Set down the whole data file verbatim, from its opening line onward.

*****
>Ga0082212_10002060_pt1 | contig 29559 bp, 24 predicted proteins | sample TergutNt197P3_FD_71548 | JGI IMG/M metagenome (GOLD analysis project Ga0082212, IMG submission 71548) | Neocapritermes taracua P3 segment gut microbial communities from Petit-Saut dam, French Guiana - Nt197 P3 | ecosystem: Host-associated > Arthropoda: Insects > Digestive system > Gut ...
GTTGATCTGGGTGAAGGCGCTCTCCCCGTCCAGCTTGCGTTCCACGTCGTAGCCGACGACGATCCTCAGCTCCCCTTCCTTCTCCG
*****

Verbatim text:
>Ga0082212_10002060_pt1 | contig 29559 bp, 24 predicted proteins | sample TergutNt197P3_FD_71548 | JGI IMG/M metagenome (GOLD analysis project Ga0082212, IMG submission 71548) | Neocapritermes taracua P3 segment gut microbial communities from Petit-Saut dam, French Guiana - Nt197 P3 | ecosystem: Host-associated > Arthropoda: Insects > Digestive system > Gut ...
GTTGATCTGGGTGAAGGCGCTCTCCCCGTCCAGCTTGCGTTCCACGTCGTAGCCGACGACGATCCTCAGCTCCCCTTCCTTCTCCG